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OEM Report: Automotive
Monday | 17 December, 2012 | 10:56 am

Curbing corrosion

By Nick Wright

Automotive steel stays competitive as SSAB makes it lighter and tougher

December 2012 - The endless effort to make automobiles lighter receives plenty of attention nowadays, as OEM suppliers look for the next material—from aluminum to carbon fiber—to maximize fuel economy. Whether it’s metal or not, real material advancements are made when weight reduction begets higher strength.

SSAB, the Stockholm-based steelmaker with its U.S. head office in Lisle, Ill., recently introduced its next generation ultra-high-strength automotive steel, Docol 1400 MZE. It’s the European version of the Docol 1300M (as well as the 1500M), which is produced for U.S. automakers. With an electrogalvanized coating for corrosion protection, the Docol 1400 MZE’s inverse strength-to-weight formula gives it high crash-test ratings and hydrogen embrittlement resistance. The cold-rolled steel is heat treated in a continuous annealing line and offered in thicknesses of 0.51 millimeters  to 2.10 millimeters in widths up to 1,527 millimeters.

As aluminum makes strides in panels, chassis and other components, so too does steel, according to Roger Lidgren, general manager, automotive at SSAB. Steel has been the material of choice for longer, and historically its manufacturing costs are lower. Even with new ultra-high-strength grades, steel can be manipulated with established techniques like welding, stamping and roll forming because of its clean composition.

“It’s easy to make high-strength steel,” says Lidgren. “You drive some carbon into it, quench it and you have really tough material. The more alloy elements you add, the greater the risk of cracking or having poor weldability. So our whole method of working is focused on adding as few alloys as possible to our steel and through our processing get to the properties that our customers demand. We try to keep it pure for consistent mechanical properties.”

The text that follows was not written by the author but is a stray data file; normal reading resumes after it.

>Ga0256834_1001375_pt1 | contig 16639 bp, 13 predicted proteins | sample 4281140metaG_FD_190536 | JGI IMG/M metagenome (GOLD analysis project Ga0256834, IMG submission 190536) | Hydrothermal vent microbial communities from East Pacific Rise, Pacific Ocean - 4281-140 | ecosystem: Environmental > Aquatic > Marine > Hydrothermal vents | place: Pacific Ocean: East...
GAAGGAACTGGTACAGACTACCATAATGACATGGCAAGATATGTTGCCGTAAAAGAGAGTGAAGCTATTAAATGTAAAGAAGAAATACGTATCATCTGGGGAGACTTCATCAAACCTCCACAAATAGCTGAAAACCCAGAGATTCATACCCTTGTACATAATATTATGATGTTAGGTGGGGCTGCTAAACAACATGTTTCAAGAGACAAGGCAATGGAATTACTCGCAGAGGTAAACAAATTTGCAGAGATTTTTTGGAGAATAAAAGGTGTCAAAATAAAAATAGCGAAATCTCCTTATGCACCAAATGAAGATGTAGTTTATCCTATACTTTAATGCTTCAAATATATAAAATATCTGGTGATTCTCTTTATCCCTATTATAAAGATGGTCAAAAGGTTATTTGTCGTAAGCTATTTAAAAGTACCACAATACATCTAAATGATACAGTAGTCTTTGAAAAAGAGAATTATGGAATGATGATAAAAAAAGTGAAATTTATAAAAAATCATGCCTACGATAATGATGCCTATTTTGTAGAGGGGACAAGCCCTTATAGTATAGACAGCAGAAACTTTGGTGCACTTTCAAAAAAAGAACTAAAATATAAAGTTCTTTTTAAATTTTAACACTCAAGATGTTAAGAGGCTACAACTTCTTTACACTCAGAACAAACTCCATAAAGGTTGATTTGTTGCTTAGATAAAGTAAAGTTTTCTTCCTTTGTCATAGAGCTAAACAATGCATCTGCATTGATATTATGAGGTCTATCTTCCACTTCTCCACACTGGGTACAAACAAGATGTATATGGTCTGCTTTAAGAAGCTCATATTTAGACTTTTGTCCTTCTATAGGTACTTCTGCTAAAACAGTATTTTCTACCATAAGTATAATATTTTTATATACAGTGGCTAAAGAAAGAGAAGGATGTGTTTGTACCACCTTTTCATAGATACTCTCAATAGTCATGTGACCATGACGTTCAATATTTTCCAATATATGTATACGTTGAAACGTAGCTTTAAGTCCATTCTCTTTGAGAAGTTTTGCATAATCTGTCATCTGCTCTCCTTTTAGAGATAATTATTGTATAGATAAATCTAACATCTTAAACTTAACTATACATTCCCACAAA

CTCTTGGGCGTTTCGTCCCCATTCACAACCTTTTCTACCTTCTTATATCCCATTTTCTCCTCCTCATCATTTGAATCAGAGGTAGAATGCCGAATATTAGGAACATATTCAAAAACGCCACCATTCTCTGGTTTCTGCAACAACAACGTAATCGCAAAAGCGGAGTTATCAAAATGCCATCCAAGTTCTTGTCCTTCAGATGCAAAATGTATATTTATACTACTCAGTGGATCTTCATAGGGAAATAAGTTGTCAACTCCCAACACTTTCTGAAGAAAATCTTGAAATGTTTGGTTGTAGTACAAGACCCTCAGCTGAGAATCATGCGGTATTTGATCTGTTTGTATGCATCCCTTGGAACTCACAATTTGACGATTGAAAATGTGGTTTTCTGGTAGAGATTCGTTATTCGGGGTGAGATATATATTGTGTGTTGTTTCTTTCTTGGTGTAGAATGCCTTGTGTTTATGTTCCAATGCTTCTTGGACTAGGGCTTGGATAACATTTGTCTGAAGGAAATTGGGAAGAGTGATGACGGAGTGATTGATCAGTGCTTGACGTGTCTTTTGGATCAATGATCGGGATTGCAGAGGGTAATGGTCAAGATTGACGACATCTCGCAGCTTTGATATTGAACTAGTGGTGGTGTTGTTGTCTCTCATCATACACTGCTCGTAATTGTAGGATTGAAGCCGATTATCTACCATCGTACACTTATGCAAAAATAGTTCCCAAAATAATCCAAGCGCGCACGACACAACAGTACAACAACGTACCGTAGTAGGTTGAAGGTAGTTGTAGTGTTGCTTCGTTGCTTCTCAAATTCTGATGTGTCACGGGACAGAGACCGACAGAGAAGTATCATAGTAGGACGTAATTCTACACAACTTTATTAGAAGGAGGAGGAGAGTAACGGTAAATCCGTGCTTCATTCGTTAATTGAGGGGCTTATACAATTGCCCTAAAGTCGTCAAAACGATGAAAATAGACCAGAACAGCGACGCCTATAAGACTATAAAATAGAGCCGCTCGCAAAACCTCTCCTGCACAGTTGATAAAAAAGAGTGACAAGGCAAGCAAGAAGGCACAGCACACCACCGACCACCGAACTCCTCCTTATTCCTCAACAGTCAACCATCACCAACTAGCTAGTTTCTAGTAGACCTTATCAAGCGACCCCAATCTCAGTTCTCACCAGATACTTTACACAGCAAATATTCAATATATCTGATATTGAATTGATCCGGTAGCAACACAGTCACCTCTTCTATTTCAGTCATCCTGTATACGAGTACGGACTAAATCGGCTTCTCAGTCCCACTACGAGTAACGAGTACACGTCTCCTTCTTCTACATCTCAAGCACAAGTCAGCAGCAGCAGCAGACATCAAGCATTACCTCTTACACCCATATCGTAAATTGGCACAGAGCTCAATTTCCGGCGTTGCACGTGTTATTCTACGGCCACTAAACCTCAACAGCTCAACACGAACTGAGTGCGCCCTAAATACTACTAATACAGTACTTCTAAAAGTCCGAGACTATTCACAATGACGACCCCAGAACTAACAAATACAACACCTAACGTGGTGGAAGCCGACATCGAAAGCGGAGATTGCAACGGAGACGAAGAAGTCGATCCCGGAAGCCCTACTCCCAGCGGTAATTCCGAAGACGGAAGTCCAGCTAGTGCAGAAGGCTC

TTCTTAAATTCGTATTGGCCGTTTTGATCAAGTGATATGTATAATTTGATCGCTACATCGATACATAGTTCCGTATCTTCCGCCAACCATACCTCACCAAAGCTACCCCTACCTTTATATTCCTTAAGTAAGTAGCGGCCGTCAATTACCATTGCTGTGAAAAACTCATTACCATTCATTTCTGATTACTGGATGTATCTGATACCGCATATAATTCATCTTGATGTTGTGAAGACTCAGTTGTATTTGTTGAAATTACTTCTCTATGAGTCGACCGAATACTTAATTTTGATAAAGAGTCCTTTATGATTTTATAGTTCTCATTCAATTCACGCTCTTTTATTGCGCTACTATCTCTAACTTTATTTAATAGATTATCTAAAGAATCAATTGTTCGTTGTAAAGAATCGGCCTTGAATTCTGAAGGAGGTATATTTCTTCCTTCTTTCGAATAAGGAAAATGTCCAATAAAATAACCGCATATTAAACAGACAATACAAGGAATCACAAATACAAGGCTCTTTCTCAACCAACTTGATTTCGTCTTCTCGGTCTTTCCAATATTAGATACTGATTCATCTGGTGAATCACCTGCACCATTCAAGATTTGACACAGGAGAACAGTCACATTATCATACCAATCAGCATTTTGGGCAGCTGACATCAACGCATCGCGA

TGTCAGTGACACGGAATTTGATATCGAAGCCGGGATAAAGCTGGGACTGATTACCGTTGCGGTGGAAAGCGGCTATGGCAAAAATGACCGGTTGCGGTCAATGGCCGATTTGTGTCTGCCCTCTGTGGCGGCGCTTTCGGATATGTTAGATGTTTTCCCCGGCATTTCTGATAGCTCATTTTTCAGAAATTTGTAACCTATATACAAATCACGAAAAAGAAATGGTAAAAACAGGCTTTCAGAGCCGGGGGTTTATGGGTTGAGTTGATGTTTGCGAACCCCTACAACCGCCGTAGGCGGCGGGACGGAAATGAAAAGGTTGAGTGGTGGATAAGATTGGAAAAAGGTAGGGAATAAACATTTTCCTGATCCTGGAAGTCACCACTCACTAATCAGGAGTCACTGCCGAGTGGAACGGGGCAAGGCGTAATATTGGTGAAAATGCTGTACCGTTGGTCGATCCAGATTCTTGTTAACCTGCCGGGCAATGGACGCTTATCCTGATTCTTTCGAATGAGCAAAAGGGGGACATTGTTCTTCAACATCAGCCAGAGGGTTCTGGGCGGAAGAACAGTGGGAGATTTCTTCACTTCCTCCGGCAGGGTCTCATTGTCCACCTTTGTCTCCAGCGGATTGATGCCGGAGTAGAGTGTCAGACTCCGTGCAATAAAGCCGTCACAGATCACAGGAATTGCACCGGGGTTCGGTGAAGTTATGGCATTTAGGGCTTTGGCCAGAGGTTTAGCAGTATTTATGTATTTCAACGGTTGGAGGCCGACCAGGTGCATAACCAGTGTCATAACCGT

The specific applications for 1400 MZE include cross members, rocker panels, A-pillars and more, depending on a manufacturer’s design. SSAB says it can be used for impact beams, sill reinforcements, bumpers, and hybrid or electric battery protection. The 1400 designation refers to the tensile strength in megapascals.

“When we have to provide OEMs, designers and tool manufacturers with what this material can and can not do, we find there are several possibilities for incorporating it in the design of products,” Lidgren adds.

To test its material in one instance, SSAB took the Docol 1400 MZE to Gestamp Metal Forming in Germany, according to a press release. Gestamp tested the 1400 MZE for a side impact beam usually made from cold-rolled 1200 megapascal steel. The 1400 MZE beam cut costs and weight without requiring changes to the production process in place for the 1200 beam.

That constant automotive development process, which began in the 1980s, is tailored to the demands of its customers. SSAB digests feedback from OEMs regarding their needs, and comes up with a new grade. When it finalizes a thinner gauge, stronger steel, SSAB tests the steel before it presents it to the OEMs.

“You need to have approval from the OEMs otherwise you can’t deliver one single pound,” Lidgren explains. “We test and test before taking it to market. We try to take away all the surprises. That’s our typical Swedish way of doing things.”

Beyond the car

SSAB, also known for its Hardox steel plate, sees uses beyond automotive parts. It could be incorporated into wear-resistant applications, like liners for the trucking industry. Manufacturers could form square or rectangular mechanical tubing used for four-wheel all-terrain vehicles, recreational vehicles or buses—“any vehicle that moves,” Lidgren says. “This material is so hard so it can compete with ultra-high-strength steel plate.”

The company also has worked with agricultural spray booms, where a manufacturer needed to extend a 90-foot boom by 20 feet. However, increasing the length rendered the boom too heavy to operate. “So again, you need to keep the weight constant,” Lidgren says, which at 110 feet required the ultra-high-strength steel. “The material is very useful.”

Ultimately, the automotive industry is what keeps SSAB pushing the envelope with thinner, lighter steel that’s stronger than the previous generation.

“This product and process development is constantly driving our company to higher and higher strength levels,” Lidgren says. “I believe steel, in the long term, will be the main material in car bodies.” MM

 

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